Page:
Most persons who are natives of Berks will be able to recall the great iron bridge which spanned the Schuykill at the western end of Penn Street from 1884 to 1914 when the present concrete structure was opened to the public. The iron bridge was the third bridge to connect Reading with the western portions of the county. The iron bridge was built upon the original piers of its predecessors at a cost of $100,000. Most of the cost was borne by the Pennsylvania and Schuykill Valley Railroad Company and approximately one-third by the County of Berks.
The railroad company was willing to make the outlay to protect certain rights which it acquired to build its tracks along the side of the old canal. The cost of this operation was high because it involved the removal of the old wooden structure, the elevation of the base of the new bridge and the extension of the bridge to the eastern bank to permit the location of a trackway underneath the span.
In 1895 the Reading Traction Company acquired the right to run trolley cars across tracks which it built on the iron bridge. In return for this right the traction company repaired and strengthened the bridge.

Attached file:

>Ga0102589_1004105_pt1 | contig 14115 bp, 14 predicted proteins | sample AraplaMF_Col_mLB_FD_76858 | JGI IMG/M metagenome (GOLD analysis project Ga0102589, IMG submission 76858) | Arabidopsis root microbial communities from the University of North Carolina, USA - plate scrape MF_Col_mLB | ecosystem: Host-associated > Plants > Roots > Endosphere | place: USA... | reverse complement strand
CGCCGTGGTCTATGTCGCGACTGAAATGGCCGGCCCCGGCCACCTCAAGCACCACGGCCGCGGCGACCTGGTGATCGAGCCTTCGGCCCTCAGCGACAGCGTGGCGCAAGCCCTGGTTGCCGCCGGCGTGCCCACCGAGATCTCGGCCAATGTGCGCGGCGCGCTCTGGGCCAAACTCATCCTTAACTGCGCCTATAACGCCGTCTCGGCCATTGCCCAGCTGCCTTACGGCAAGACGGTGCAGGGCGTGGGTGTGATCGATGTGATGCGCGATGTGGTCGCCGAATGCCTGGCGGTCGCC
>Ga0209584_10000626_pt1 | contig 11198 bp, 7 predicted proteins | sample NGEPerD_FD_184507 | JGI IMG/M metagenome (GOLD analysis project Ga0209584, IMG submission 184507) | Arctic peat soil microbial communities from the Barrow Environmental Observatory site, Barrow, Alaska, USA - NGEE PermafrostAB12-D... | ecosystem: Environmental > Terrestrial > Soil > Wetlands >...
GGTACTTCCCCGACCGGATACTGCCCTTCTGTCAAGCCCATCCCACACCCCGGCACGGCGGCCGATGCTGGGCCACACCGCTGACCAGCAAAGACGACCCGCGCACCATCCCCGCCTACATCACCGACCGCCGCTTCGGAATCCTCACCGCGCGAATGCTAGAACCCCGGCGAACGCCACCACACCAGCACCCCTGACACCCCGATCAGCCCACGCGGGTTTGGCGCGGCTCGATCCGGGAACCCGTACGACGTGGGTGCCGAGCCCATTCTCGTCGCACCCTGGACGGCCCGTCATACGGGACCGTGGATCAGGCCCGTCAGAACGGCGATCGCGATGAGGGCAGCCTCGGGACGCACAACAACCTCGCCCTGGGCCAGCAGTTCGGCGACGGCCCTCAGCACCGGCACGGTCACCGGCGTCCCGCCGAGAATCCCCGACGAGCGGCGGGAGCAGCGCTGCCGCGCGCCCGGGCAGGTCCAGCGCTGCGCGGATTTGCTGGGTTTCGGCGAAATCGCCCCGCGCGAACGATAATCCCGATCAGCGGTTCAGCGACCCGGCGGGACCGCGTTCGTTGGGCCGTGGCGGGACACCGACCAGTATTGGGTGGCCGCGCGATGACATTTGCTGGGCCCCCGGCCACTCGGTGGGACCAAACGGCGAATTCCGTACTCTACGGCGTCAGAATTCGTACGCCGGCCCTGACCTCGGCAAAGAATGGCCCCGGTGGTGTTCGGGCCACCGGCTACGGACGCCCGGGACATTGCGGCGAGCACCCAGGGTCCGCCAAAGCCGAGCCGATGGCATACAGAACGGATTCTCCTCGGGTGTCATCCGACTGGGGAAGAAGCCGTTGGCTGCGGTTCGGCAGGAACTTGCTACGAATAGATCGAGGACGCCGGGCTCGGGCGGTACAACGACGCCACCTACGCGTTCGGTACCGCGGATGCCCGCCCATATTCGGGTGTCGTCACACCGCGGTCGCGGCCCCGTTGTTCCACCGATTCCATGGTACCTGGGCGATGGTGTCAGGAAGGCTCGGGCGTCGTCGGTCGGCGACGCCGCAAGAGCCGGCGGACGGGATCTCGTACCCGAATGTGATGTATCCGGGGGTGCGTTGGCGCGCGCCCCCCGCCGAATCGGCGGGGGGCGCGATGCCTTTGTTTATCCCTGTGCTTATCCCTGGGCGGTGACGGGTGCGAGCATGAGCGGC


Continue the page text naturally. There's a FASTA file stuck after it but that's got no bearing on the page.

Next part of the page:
Traffic increased rapidly during the early years of the present century and soon there were fears that the capacity and strength of the bridge were not equal to the demands made upon it. After a series of investigations and reports it was decided that the bridge was not safe for all kinds of vehicles.
In 1910 the bridge was closed to trolley cars and watchmen were stationed to see to it that the span was not subjected to heavy loads. The closing of the bridge led to many protests from the citizenry in October an injunction was asked to restrain the commissioners from closing the bridge. The injunction was refused by the courts and the public was forced to bear the inconvenience.
Some us can recall the days when he were forced to walk across the old bridge when changing trolley cars.
The Penn Street Viaduct, 1913
The construction of the present bridge at the foot of Penn Street began in October, 1911. It was an ambitious undertaking for it involved extending the bridge to the intersection at Second Street and the removal of privately owned property from that point almost to the river’s edge; it called for the best engineering skill and huge sums of money.
A bond issue of nearly one half million dollars was authorized and sold – almost entirely to Berks County subscribers. The total cost was $610,840 shared by the city and county in rations agreed upon before construction was begun, the county bearing the larger cost.
One striking fact about the building of the present bridge is that most of the materials came from Berks County, In his tract entitled “The Penn Street Viaduct.” Daniel K. Hoch states in 1914:
“Nearly everything that went into the structure was furnished at home. The cement came from Evansville; the stone was quarried immediately beyond the western end of the bridge; the sand was procured at Temple; the contractors are Berks County people and the money to pay for the enterprise was furnished by the people of the county, the bonds having been purchased by persons in all walks of life.”